Highlights of the Eiteljorg Museum's Western Art galleries
By Medicine Man Gallery on
Thomas Hart Benton, Lewis and Clark at Eagle Creek, 1967. Collection of the Eiteljorg Museum | Photo by Chadd Scott
The first friendly face I see upon entering the Eiteljorg Museum in Indianapolis is Bill Pickett’s. Bernard Williams’ Black Cowboy – Bill Pickett painting to be more precise. The five-foot portrait of a smiling Pickett placed just inside the entrance to the Eiteljorg’s Art of the American West ground floor permanent collection gallery greets all visitors.
I made my third trip to the Eiteljorg in September of 2023 and Pickett draws me in every time. In the art world, this painting has what is called “wall power.” You can’t ignore it. The size, the subject, the color – it has presence.
Painted expressively with a thick, rough impasto, Black Cowboy – Bill Pickett contrasts starkly with the next artwork I continually find myself attracted to, Thomas Hart Benton’s Lewis and Clark at Eagle Creek. I’m a sucker for a western landscape and this one is as fine as you’ll find anywhere.
It’s polymer and tempera on board, not oil, so the surface is slick, and the lines are precise, all composed in Benton’s signature curvy, swoopy fashion. His colors are simultaneously rich and soft – a purple mountains majesty in the background stands out.
Regarding this picture, and Pickett, it occurs to me how I have changed since my first time at the Eiteljorg in 2019. How my interests have changed. How my awareness has changed. Back then, Black Cowboy – Bill Pickett intrigued me because of its visual qualities more than the storytelling around Black cowboys and their erasure from histories of the West.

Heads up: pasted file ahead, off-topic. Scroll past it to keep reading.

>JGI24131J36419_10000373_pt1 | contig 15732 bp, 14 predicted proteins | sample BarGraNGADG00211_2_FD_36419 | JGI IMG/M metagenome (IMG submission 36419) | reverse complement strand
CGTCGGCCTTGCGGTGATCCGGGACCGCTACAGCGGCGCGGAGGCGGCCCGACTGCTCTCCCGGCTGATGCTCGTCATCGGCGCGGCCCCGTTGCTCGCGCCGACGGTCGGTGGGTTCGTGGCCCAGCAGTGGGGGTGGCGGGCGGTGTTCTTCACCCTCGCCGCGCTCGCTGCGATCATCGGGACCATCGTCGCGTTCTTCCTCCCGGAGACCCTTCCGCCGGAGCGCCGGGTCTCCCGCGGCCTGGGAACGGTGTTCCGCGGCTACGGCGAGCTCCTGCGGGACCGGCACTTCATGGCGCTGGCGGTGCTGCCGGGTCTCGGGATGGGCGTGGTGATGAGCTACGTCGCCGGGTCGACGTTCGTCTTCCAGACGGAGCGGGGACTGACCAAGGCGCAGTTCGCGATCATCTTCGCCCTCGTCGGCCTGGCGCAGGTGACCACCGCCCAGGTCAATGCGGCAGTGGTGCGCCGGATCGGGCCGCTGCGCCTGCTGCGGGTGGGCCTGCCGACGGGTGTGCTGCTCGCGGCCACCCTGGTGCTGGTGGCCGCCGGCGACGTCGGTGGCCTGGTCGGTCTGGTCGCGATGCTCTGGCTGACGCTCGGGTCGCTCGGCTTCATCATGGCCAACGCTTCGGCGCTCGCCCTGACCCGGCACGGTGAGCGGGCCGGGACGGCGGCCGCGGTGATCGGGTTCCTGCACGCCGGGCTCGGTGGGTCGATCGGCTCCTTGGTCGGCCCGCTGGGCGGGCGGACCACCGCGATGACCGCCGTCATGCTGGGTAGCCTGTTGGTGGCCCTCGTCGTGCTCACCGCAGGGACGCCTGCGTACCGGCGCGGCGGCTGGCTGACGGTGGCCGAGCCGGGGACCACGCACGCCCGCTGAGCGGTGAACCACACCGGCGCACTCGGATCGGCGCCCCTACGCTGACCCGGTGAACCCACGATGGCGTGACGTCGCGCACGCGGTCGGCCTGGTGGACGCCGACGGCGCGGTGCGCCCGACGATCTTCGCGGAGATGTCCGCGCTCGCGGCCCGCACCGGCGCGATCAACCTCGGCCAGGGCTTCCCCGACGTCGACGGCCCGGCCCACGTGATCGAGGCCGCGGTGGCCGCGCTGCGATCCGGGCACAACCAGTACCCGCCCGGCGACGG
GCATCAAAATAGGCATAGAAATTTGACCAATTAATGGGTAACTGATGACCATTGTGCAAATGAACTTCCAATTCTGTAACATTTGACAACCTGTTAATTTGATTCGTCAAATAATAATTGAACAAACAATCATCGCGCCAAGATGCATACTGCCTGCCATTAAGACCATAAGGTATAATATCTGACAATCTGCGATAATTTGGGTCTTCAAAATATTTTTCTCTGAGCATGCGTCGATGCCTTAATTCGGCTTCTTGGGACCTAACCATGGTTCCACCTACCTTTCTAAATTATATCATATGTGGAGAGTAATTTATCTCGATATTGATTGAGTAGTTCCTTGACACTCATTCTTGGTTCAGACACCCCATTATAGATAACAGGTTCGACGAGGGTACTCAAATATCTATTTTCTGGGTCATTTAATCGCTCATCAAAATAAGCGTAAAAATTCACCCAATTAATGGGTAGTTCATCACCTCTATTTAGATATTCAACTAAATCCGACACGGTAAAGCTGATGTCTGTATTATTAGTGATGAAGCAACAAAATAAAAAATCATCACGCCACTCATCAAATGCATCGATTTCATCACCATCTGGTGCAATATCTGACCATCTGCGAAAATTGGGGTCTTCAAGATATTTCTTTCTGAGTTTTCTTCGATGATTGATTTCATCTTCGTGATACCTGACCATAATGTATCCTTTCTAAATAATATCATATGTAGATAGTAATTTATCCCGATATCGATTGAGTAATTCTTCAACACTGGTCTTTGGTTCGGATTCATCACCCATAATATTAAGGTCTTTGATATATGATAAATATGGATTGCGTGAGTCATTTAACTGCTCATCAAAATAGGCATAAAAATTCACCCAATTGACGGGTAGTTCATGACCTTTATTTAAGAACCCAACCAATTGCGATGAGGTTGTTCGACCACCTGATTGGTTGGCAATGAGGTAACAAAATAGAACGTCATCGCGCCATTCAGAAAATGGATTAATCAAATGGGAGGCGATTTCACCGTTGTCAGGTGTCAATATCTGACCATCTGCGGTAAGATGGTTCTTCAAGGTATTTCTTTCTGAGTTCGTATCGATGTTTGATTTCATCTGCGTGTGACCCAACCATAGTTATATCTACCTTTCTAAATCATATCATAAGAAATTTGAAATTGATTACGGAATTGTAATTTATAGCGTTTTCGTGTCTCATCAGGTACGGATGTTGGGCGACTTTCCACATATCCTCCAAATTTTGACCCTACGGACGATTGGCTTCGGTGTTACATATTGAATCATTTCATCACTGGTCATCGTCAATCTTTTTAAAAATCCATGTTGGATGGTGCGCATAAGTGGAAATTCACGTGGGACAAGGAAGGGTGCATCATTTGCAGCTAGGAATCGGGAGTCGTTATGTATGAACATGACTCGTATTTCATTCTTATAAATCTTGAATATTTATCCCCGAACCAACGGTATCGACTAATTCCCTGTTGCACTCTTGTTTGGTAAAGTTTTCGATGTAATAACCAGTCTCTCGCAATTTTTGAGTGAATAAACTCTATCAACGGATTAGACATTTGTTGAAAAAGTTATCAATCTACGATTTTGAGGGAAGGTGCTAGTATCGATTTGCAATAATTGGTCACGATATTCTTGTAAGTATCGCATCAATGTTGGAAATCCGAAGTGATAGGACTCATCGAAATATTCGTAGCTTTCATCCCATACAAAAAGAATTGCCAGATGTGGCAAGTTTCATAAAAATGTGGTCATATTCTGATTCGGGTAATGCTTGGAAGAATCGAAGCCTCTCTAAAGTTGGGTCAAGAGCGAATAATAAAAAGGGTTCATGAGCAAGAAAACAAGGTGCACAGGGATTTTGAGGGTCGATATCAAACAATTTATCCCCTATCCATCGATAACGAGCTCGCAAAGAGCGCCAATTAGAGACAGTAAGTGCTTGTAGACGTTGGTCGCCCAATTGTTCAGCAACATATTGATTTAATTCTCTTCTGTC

Likewise, Lewis and Clark at Eagle Creek previously struck me primarily for its visual brilliance. Not anymore. This time, I found the painting disturbing, the gorgeous paint unable to hide the history inspiring it.
I have come to see Lewis and Clark as the tip of the spear for American colonialism in the West. Forebearers of the evils of Manifest Destiny.
Daniel Smith, Stillwater Crossing, 2009. Collection of the Eiteljorg Museum. | Photo by Chadd Scott
Within 100 years of their Voyage of Discovery, America would go to war with the Western tribes, commit genocide against the Western tribes, make and break countless treaties with the Western tribes, slaughter the buffalo near to extinction to starve the Western tribes – there are buffalo in the foreground of Benton’s painting – establish the horrific Indian Board School program and commit countless other outrages on the continent’s Indigenous population.
That’s what I see when looking at the painting now; I no longer see explorers or heroes or anything to be proud of.
Next to the Benton is a painting newly installed since my last visit in 2021, Page Allen’s wonderfully spare North featuring a pair of pronghorn framed by mountains facing each other with a road bisecting the scene.
From anywhere on this side of the gallery, it’s impossible to overlook Wilson Hurley’s monumental, wall-spanning tryptic October Suite, Grand Canyon. A person could lose themselves for hours in its minute details. A much smaller painting catches my eye, however, in a way it didn’t previously. That would be Georgia O’Keeffe’s Taos Pueblo.